Georgia Southern University Professor and Fulbright Scholar Lori Amy, Ph.D. Selected to Present Research in Iceland
Georgia Southern University associate professor, Lori Amy, Ph.D., has received a grant from the American Council of Learned Societies Committee on European studies to present her paper, “NGOs and Civil Society in Albania: Where We’ve Been, Where We Are, Where We’re Going.” The presentation is part of the sixth annual European Consortium for Political Research General Conference to be held next month at the University of Iceland.
Amy, who served as a Fulbright Scholar, teaches in the Department of Writing and Linguistics in Georgia Southern’s College of Liberal Arts & Social Sciences.
As the last of the Soviet-bloc countries to open its borders, Albania is struggling through a history of violent repression under communism, followed by the many social, economic, and cultural problems accompanying transition. The increasing insecurity of the individual and family in states of emergency, such as Albania’s 1997 economic collapse and the 1999 Kosovo War, reveal deep conflicts between international actors and the civil population about the role of the state in the post-cold war era.
Assisted by the international agencies structuring development aid, the Non-Governmental Organization (NGO) sector has been responsible for defining and addressing the many social problems arising from the large-scale dis-investment in the public sphere under the dictates of privatization.
Amy’s analysis will map the nature and scope of the work that NGOs, through the umbrella of International Aid and Donor Organizations, have been doing since the transition to develop the structures of civil society. This mapping allows us to explore the relationship among state, municipality, private enterprise, and the nonprofit sector and to ask how structural realignments in each of these sectors can be evolved to work together to advance health, welfare, and economic development.
This analysis is part of Amy’s ongoing research about traumatic memory under communism and in transition. Her next book, Re-Membering in Transition: Structures of Denial, Trajectories of Violence, and the Struggle for Meaning in Post-Communist Albania, will analyze the unarticulated, unanalyzed, and unresolved memory contests manifesting in the culture and politics of transition.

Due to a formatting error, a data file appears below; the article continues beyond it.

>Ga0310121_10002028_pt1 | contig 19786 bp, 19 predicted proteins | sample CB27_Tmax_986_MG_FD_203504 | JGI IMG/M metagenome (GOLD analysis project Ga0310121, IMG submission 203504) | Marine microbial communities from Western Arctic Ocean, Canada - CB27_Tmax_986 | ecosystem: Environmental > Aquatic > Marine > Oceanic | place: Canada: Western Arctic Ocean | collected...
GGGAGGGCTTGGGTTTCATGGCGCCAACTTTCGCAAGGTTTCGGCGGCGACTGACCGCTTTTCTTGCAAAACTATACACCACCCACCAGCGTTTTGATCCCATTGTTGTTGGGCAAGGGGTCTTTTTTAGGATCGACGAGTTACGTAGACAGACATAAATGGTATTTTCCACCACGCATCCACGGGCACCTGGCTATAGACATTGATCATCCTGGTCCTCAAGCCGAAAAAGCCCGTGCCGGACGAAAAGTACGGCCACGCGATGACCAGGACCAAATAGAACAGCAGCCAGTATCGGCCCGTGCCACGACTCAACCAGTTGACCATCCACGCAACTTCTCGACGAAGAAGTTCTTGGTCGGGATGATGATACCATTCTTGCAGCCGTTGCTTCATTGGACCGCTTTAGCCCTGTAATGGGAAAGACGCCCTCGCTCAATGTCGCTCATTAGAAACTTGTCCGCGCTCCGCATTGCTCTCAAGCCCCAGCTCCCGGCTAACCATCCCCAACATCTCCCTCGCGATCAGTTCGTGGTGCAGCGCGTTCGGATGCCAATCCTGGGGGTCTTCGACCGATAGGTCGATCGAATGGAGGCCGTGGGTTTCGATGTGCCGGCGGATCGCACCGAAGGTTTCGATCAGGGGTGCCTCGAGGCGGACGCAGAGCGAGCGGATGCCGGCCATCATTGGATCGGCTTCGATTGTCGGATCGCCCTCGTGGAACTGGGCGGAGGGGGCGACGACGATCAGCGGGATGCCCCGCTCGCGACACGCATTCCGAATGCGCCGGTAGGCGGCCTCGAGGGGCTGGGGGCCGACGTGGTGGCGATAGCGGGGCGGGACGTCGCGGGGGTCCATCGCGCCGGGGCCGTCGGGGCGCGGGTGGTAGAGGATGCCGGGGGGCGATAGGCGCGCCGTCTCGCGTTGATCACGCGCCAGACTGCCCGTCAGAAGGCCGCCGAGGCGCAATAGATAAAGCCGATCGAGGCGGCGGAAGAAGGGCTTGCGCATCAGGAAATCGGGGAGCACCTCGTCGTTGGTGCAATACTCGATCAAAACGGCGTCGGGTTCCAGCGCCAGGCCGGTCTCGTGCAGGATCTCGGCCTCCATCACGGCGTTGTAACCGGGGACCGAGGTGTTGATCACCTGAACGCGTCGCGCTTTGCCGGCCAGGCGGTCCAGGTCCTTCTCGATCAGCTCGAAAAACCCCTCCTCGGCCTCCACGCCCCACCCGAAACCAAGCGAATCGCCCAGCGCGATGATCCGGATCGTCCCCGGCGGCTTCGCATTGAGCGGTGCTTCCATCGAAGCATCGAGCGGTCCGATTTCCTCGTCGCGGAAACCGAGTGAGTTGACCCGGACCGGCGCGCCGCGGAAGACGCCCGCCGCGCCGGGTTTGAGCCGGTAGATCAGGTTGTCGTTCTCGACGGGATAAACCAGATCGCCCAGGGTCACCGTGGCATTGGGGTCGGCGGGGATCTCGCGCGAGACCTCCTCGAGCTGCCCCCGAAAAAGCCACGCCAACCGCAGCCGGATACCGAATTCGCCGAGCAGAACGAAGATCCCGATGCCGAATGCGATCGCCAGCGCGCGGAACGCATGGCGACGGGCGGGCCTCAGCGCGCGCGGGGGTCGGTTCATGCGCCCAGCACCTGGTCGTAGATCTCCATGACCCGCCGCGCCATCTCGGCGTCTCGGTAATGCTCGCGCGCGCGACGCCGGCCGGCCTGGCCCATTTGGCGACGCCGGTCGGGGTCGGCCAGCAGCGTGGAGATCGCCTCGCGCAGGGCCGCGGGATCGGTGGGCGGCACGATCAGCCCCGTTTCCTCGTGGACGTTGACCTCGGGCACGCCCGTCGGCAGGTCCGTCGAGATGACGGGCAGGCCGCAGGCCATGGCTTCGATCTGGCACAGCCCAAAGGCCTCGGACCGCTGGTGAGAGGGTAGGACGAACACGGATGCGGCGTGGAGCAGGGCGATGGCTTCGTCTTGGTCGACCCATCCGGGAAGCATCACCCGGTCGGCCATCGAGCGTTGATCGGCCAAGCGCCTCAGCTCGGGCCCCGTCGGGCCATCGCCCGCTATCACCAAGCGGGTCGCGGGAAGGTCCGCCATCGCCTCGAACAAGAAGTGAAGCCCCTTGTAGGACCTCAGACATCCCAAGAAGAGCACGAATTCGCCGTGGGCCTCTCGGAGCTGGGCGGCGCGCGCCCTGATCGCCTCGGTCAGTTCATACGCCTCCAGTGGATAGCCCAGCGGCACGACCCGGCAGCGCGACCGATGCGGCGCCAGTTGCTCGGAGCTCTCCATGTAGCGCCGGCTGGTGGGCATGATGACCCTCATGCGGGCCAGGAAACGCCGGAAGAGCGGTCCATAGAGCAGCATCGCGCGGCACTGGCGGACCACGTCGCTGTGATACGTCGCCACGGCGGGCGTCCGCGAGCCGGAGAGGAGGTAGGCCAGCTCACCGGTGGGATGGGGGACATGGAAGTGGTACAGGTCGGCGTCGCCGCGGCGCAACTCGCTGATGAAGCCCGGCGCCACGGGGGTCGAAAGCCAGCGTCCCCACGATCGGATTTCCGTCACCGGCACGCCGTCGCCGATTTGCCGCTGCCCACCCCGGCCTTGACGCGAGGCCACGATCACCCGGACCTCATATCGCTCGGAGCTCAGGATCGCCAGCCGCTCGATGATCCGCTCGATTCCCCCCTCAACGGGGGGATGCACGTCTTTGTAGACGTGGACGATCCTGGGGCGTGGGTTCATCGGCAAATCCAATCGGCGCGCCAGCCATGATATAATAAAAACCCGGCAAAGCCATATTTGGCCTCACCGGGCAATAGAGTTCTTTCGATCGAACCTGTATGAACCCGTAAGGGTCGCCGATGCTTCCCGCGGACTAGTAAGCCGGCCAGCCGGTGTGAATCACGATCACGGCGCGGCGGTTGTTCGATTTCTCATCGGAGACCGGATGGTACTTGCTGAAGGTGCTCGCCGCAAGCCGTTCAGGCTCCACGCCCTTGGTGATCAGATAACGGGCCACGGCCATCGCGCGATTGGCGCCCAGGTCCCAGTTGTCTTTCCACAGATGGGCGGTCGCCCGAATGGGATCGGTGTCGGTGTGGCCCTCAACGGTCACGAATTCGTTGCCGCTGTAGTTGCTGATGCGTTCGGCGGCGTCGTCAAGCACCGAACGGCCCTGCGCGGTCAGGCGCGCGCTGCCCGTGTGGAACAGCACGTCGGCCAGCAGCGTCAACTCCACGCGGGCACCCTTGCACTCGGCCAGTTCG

Prior to her Fulbright tenure in Albania, Amy was Director of the Women’s and Gender Studies Program (WGST) at Georgia Southern, where she brought her research on cultural violence and human rights activism to curriculum development and University-community outreach initiatives. Her current research extends the analysis of cultural violence elaborated in her first book,The Wars We Inherit: Military Life, Gender Violence, and Memory (Temple University Press 2010). Called a “groundbreaking work in the literatures on trauma and survival,” Wars is a memory project that analyzes the structures that evolve violence, explores processes for working through violence, and, ultimately, imagines futures beyond the violences scripting us.
Amy earned her Ph.D. in English with a certificate in Women’s Studies from the University of Florida, a Master of Arts degree in English and American Literature from the University of California at San Diego and a Bachelor of Arts in English from the University of Hawaii at Manoa.